Looking through recent articles about college students, I keep seeing the same basic suggestions: minimize loans, don't get a credit card, pay your bills, and keep track of your spending. While these are certainly useful little tidbits of advice, they don't really address the largest problem that is currently facing students: the economy.
In some ways, college students are sort of like the canaries that miners used to carry with them. Given that they have shallower pockets and have not yet fully entered the job market, they are much more susceptible to downturns in the economy. From having to survive on ever-decreasing resources to trying to find work in a sluggish job market, students are having to make difficult decisions before they even get their diplomas. With that in mind, here are some suggestions for the soon-to-be graduated about ways to weather a very difficult economic storm.
Stay in School
Years ago, as my college graduation date neared, I found myself about to enter an economy that was firmly entrenched in the doldrums. Facing a depressed job market and carrying a fair chunk of student loan debt, I decided to look into graduate school. Within a few months, I was working on a Master's degree and, when I finished the program, I found myself in a much stronger job market with a degree that opened quite a few doors.
While graduate school helped me out, however, it is worth noting that I didn't have to pay for it. My assistantship not only covered my tuition, but it also gave me valuable experience in front of the classroom. In fact, my friends who footed the bill for their graduate education were in a much rougher situation than I; not only did they have to face greater student loan debt, but they also had very light resumes. When it comes to graduate school, an old adage holds true: if you have to pay for it, you probably shouldn't be there.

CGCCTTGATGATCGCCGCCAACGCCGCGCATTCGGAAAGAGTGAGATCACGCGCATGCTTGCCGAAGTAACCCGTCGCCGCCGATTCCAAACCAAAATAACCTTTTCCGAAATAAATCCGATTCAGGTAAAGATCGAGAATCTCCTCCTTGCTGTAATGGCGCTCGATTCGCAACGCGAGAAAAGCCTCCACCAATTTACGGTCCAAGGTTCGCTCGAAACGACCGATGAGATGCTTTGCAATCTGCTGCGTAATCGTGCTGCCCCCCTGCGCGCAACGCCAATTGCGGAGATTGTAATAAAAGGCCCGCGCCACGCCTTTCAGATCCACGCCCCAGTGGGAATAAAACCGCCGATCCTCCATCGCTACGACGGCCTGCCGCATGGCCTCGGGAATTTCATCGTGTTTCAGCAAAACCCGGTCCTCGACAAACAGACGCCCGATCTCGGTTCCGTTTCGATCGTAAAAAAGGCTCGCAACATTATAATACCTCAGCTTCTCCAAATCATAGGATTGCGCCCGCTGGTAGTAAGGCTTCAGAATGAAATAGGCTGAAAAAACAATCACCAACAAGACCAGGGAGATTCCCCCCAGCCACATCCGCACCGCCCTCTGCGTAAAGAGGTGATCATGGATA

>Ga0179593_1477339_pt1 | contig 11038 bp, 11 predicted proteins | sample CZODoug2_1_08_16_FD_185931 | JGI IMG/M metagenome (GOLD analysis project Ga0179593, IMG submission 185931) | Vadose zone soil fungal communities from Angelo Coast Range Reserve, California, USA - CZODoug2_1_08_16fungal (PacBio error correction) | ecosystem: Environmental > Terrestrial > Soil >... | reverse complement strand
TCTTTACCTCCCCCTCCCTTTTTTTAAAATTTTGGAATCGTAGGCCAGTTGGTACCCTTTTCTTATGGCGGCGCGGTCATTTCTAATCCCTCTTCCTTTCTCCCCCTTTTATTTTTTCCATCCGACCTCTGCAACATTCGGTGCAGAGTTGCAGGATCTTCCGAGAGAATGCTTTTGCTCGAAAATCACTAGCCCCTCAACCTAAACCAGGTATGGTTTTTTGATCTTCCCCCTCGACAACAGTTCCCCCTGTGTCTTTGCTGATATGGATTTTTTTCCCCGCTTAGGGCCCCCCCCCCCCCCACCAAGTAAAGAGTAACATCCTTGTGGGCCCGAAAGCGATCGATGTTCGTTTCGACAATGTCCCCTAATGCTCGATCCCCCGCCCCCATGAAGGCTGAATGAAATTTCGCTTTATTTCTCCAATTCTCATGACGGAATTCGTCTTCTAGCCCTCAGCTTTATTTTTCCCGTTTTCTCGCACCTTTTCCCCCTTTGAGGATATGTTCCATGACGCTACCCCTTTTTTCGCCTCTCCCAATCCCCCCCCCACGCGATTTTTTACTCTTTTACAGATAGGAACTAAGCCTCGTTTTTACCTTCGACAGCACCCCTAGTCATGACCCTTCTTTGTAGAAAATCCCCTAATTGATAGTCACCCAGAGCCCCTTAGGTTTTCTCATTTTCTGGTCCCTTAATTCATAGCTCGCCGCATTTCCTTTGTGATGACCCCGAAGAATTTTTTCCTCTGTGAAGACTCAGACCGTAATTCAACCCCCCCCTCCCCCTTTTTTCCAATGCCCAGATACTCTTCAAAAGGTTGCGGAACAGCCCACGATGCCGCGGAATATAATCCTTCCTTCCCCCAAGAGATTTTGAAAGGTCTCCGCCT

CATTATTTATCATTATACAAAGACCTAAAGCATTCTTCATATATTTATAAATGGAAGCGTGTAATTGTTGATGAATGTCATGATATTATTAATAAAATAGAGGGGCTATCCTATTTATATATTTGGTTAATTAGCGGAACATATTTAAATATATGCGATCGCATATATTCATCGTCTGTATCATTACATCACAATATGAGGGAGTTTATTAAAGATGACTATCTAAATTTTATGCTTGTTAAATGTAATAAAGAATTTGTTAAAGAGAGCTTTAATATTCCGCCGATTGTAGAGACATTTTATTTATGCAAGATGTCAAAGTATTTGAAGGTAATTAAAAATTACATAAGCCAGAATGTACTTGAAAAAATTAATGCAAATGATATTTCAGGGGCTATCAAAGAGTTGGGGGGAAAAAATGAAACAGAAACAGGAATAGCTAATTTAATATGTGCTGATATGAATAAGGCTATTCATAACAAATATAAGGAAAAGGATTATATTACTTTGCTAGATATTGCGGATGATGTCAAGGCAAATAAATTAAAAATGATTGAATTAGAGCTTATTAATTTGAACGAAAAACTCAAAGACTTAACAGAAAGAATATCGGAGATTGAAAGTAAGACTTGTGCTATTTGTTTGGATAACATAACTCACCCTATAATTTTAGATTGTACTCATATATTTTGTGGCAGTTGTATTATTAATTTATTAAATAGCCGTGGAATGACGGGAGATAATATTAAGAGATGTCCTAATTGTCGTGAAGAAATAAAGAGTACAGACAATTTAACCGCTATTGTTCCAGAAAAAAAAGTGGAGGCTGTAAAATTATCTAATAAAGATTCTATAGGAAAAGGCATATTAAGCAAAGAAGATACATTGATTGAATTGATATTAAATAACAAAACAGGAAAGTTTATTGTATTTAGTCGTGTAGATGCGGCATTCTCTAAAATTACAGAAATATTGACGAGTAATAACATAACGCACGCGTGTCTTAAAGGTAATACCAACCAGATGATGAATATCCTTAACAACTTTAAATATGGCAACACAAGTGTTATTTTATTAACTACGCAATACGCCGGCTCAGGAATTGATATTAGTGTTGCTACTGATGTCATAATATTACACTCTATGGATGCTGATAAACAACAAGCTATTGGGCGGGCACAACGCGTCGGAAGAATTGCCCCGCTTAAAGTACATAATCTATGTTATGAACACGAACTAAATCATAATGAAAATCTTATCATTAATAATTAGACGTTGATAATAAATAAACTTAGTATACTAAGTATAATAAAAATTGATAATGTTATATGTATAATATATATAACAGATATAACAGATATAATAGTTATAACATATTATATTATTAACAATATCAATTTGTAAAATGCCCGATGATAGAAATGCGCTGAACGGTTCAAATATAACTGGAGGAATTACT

While teaching kids in Cape Verde for a few years might not be part of your long-term plan, the Peace Corps can be an outstanding choice if you have a looming graduation date and no idea what to do next. In addition to giving you the opportunity to learn a new language and live in a completely different world, it can also provide you with the chance to find real-world applications for the skills that you just spent four years learning. Moreover, it looks great on your resume. For people who are skittish about going overseas, Teach for America and Americorp are both great domestic options.
If you're dying to enter the workforce but can't find a decent job, you might consider temping. While it generally pays less than a full-time job and usually doesn't have benefits, it can offer you freedom, flexibility, and an outstanding glimpse into the job market. Whether your job is in the human resources department of a Fortune 500 company or the accounts receivable office of a medium-sized engineering firm, temping can give you a feel for the way that businesses are actually run. An added benefit is that the temp market is usually recession-proof.
Even in the best of times, it can be difficult to find one's place in the economy; in tough times, the ability to hit the ground running becomes a vital skill. With this in mind, it's a good idea to consider the options that are available and the best way to survive before you get your diploma!
Bruce Watson is a freelance writer, blogger, and all-around cheapskate. His least favorite job was probably working in an HR office.
Take the first steps to building your portfolio.View Course »